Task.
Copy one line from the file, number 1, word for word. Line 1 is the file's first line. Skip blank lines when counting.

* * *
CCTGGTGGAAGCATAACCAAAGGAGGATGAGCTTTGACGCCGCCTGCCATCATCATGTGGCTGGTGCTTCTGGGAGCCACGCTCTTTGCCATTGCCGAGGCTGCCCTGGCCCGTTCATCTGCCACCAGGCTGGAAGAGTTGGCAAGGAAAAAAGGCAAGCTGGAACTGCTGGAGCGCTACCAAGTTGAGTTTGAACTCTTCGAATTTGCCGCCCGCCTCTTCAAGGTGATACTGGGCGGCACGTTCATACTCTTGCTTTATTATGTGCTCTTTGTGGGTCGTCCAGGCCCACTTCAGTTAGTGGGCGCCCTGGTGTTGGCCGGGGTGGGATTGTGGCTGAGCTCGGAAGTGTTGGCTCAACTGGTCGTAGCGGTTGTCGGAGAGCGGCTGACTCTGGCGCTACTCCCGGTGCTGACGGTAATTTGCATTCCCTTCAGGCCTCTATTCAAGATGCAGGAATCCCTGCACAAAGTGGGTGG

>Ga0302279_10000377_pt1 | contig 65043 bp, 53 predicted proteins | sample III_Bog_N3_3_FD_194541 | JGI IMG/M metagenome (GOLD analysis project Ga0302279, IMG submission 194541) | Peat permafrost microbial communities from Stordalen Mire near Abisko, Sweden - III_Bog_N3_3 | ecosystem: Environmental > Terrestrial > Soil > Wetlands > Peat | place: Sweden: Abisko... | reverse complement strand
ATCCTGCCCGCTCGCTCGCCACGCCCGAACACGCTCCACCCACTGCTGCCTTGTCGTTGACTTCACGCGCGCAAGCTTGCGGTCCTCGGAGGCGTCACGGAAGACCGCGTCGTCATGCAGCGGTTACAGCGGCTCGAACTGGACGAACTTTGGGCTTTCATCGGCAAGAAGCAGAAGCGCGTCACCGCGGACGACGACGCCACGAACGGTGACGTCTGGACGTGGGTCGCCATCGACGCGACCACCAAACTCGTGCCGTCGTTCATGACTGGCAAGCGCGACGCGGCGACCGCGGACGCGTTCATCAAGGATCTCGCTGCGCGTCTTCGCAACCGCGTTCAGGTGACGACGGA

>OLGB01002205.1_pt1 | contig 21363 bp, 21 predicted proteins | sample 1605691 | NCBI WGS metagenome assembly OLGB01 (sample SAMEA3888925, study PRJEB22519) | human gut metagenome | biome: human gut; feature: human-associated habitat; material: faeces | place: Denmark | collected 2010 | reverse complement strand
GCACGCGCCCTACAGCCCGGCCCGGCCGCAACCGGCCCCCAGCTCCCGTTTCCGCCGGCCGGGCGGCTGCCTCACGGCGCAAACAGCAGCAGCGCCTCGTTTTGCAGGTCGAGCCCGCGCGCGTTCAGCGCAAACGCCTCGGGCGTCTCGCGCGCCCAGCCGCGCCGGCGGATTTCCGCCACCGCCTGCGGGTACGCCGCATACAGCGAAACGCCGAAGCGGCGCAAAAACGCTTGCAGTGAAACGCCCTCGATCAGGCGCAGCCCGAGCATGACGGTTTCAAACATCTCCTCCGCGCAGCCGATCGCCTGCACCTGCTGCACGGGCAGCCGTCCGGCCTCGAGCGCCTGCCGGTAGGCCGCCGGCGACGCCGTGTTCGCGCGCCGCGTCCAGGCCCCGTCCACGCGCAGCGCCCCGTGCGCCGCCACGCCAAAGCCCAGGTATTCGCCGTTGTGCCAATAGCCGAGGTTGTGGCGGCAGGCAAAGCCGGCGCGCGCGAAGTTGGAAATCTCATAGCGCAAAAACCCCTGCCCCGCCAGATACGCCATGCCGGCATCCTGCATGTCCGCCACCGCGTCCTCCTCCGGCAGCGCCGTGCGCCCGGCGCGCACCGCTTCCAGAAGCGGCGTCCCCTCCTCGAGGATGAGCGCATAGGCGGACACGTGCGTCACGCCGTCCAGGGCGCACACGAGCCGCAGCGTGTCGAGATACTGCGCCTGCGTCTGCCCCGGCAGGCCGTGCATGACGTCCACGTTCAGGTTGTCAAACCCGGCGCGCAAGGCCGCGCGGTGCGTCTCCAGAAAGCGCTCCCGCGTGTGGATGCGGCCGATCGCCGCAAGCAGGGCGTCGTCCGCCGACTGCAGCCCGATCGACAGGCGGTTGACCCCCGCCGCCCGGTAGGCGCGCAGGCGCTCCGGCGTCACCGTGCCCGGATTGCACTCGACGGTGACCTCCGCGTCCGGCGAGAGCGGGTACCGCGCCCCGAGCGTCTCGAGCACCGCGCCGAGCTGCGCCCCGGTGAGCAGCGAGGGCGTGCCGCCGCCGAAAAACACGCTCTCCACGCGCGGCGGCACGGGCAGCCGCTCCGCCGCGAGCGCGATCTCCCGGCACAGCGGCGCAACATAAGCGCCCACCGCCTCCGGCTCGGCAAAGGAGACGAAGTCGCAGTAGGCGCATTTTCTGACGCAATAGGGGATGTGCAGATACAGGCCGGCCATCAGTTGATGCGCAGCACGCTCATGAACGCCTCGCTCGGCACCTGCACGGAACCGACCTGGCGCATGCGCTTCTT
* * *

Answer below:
CCTGGTGGAAGCATAACCAAAGGAGGATGAGCTTTGACGCCGCCTGCCATCATCATGTGGCTGGTGCTTCTGGGAGCCACGCTCTTTGCCATTGCCGAGGCTGCCCTGGCCCGTTCATCTGCCACCAGGCTGGAAGAGTTGGCAAGGAAAAAAGGCAAGCTGGAACTGCTGGAGCGCTACCAAGTTGAGTTTGAACTCTTCGAATTTGCCGCCCGCCTCTTCAAGGTGATACTGGGCGGCACGTTCATACTCTTGCTTTATTATGTGCTCTTTGTGGGTCGTCCAGGCCCACTTCAGTTAGTGGGCGCCCTGGTGTTGGCCGGGGTGGGATTGTGGCTGAGCTCGGAAGTGTTGGCTCAACTGGTCGTAGCGGTTGTCGGAGAGCGGCTGACTCTGGCGCTACTCCCGGTGCTGACGGTAATTTGCATTCCCTTCAGGCCTCTATTCAAGATGCAGGAATCCCTGCACAAAGTGGGTGG